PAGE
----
Kingston Pioneer Cemetery, Logan City

[Photo caption] Charles and Harriet Kingston are pictured on their golden wedding anniversay at Kingston House in 1904. Charles and Harriet are buried here. The Kingstons were an enterprising family. They cut timber, grew grapes and made win, and also operated a firewood mill, a coal mine, and a gravel quarry on their extensive lands. The district's first post office operated from the Kingston's slab hut "Oakwood" until 1885. The suburb of Kingston bears their name.

This cemetery is the last resting place for some of Kingston's pioneering men and women. This main section contains 19 known graves, the smaller area to the left of the school entrance is believed to contain Catholic graves. The first burial was of Frances Armstrong in 1896, and the last burial is of Ann Cordinly in 1941.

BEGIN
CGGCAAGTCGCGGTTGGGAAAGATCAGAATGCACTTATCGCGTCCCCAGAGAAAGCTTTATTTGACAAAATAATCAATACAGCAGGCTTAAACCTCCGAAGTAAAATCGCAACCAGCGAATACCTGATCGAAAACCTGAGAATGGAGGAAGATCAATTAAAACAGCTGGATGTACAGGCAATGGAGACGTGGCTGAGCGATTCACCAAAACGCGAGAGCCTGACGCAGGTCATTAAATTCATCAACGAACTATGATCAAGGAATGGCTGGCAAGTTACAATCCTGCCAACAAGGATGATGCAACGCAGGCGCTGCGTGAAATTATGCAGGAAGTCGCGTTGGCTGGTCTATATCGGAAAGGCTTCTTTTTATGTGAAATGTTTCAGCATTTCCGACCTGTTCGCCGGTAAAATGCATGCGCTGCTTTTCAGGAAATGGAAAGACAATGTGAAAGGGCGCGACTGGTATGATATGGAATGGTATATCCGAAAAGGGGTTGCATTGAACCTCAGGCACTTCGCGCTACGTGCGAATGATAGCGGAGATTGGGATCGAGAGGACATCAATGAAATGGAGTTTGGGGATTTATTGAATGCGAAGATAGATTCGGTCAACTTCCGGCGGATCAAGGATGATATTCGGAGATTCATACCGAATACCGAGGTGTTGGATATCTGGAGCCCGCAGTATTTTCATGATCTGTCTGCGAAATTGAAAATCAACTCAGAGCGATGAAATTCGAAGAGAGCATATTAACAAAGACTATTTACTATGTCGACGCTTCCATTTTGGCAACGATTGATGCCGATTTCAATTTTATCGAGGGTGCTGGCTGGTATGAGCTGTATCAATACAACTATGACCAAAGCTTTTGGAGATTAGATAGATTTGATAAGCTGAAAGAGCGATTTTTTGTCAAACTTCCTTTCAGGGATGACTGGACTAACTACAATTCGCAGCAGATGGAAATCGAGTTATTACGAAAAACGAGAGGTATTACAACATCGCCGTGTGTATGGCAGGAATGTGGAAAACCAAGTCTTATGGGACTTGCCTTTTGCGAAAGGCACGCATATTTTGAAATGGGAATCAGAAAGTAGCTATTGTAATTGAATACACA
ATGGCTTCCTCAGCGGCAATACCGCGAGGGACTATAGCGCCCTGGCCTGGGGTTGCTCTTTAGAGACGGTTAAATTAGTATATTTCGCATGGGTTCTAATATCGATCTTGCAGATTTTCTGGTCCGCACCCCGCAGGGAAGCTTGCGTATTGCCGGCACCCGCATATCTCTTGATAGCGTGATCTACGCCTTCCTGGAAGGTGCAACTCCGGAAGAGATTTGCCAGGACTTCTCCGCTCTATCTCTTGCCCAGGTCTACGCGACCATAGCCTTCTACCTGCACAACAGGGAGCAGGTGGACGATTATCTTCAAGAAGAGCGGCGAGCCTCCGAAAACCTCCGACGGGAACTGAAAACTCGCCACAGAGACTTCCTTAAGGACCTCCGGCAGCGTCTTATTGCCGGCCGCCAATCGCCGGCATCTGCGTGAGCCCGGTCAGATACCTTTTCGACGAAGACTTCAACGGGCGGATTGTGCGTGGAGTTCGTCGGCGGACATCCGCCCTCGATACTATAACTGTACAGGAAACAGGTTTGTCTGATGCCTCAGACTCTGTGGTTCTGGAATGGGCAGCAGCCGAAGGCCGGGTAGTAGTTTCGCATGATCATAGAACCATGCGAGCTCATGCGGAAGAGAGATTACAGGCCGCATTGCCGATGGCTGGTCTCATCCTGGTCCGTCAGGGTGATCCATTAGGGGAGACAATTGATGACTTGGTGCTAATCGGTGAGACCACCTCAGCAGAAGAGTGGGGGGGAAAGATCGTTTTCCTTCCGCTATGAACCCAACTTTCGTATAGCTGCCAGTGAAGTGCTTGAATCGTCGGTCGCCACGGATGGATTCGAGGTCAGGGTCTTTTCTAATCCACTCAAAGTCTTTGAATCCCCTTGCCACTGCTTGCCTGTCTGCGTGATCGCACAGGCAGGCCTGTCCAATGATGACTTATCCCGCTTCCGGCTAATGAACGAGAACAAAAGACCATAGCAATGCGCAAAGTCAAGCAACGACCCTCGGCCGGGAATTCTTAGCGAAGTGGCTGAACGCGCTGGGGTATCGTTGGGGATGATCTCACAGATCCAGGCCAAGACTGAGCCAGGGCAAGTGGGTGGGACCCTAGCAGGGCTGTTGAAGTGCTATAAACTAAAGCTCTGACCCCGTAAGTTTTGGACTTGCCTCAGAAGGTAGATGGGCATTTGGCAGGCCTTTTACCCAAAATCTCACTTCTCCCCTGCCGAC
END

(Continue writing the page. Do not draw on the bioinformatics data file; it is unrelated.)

[Photo caption] The Mayes family, Emily, Josiah, Rachel, Mary, Leonard and John, pictured in 1891. John and family are buried here. The Mayes named their property "Pleasant Place" believed to be a biblical refernce to the Garden of Eden, as their successful selection produced a bountiful variety of produce. Visit Mayes Cottage, now occupied by the Logan Creativity Centre, at 36 Mawarra Street, Kingston, on the Logan Trail.

The Logan region was first opened for selection in 1961.

The Mayes and Kingston families were among the first settlers and they took up land next to each other at Scrubby Creek, now known as Kingston.

Kingston Pioneer Cemetery is beting restored by Logan City Council.

Signage funding by The Queensland Community History Grants